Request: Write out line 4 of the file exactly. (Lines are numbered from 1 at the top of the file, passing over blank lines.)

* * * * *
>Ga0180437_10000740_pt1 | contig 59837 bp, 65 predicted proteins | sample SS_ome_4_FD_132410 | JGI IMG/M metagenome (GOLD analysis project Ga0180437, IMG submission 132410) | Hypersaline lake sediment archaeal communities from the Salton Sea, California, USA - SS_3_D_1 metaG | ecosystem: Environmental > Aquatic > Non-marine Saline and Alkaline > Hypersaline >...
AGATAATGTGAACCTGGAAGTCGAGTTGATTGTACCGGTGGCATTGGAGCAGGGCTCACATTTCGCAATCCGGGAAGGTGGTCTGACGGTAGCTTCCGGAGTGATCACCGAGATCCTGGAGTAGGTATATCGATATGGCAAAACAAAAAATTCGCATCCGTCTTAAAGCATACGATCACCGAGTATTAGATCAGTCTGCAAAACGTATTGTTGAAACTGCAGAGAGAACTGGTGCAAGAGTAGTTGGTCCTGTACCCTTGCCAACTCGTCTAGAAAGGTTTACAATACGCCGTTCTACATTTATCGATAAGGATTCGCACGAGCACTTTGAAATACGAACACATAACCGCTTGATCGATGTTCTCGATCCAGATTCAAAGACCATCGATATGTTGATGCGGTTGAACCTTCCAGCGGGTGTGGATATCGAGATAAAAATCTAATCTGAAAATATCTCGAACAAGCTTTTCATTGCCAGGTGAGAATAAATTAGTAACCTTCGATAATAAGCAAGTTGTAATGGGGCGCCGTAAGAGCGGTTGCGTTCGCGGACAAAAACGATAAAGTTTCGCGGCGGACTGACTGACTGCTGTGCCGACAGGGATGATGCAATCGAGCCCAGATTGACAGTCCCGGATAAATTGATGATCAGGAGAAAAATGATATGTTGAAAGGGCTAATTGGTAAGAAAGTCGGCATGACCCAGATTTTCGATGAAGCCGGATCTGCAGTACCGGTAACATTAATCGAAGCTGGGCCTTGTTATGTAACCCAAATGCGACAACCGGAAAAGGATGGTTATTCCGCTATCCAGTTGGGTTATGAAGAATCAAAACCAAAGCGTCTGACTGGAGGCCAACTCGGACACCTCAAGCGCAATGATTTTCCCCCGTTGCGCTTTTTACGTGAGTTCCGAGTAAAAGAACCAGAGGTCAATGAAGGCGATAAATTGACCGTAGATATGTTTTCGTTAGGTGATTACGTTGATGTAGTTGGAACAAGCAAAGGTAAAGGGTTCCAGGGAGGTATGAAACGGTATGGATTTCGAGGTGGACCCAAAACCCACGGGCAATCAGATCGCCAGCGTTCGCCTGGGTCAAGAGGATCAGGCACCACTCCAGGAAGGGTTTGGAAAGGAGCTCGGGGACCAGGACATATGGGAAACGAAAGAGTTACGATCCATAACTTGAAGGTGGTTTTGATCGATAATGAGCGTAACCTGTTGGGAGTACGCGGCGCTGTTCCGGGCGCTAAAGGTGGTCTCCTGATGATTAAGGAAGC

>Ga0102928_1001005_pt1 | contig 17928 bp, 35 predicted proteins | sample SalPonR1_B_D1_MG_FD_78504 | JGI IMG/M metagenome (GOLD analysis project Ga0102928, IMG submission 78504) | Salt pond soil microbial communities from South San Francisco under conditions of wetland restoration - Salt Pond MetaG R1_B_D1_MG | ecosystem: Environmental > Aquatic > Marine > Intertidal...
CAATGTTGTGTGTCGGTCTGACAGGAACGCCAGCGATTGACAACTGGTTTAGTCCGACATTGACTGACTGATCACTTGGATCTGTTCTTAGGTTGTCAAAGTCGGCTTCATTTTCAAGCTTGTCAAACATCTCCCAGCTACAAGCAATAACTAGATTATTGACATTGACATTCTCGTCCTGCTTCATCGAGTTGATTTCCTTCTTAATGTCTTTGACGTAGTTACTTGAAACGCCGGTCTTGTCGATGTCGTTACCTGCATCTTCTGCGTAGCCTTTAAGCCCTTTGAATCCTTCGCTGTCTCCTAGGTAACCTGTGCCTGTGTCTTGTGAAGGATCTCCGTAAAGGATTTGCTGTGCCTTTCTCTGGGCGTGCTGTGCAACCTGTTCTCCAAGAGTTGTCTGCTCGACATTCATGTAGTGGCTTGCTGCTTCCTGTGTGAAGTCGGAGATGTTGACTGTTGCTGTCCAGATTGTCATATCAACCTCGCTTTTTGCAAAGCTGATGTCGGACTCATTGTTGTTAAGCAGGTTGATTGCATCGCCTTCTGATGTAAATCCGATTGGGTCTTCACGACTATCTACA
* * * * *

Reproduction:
CAATGTTGTGTGTCGGTCTGACAGGAACGCCAGCGATTGACAACTGGTTTAGTCCGACATTGACTGACTGATCACTTGGATCTGTTCTTAGGTTGTCAAAGTCGGCTTCATTTTCAAGCTTGTCAAACATCTCCCAGCTACAAGCAATAACTAGATTATTGACATTGACATTCTCGTCCTGCTTCATCGAGTTGATTTCCTTCTTAATGTCTTTGACGTAGTTACTTGAAACGCCGGTCTTGTCGATGTCGTTACCTGCATCTTCTGCGTAGCCTTTAAGCCCTTTGAATCCTTCGCTGTCTCCTAGGTAACCTGTGCCTGTGTCTTGTGAAGGATCTCCGTAAAGGATTTGCTGTGCCTTTCTCTGGGCGTGCTGTGCAACCTGTTCTCCAAGAGTTGTCTGCTCGACATTCATGTAGTGGCTTGCTGCTTCCTGTGTGAAGTCGGAGATGTTGACTGTTGCTGTCCAGATTGTCATATCAACCTCGCTTTTTGCAAAGCTGATGTCGGACTCATTGTTGTTAAGCAGGTTGATTGCATCGCCTTCTGATGTAAATCCGATTGGGTCTTCACGACTATCTACA